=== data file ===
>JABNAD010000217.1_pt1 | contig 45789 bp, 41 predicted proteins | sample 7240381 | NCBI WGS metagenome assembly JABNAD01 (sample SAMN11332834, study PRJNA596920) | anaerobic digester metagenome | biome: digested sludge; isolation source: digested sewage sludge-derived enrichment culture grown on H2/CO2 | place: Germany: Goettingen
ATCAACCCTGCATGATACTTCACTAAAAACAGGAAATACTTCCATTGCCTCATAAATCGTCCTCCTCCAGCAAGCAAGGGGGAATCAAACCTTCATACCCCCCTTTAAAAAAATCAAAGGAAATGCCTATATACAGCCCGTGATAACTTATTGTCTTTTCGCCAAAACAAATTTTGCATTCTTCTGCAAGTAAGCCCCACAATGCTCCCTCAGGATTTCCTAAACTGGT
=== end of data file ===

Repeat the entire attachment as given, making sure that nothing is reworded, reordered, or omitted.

>JABNAD010000217.1_pt1 | contig 45789 bp, 41 predicted proteins | sample 7240381 | NCBI WGS metagenome assembly JABNAD01 (sample SAMN11332834, study PRJNA596920) | anaerobic digester metagenome | biome: digested sludge; isolation source: digested sewage sludge-derived enrichment culture grown on H2/CO2 | place: Germany: Goettingen
ATCAACCCTGCATGATACTTCACTAAAAACAGGAAATACTTCCATTGCCTCATAAATCGTCCTCCTCCAGCAAGCAAGGGGGAATCAAACCTTCATACCCCCCTTTAAAAAAATCAAAGGAAATGCCTATATACAGCCCGTGATAACTTATTGTCTTTTCGCCAAAACAAATTTTGCATTCTTCTGCAAGTAAGCCCCACAATGCTCCCTCAGGATTTCCTAAACTGGT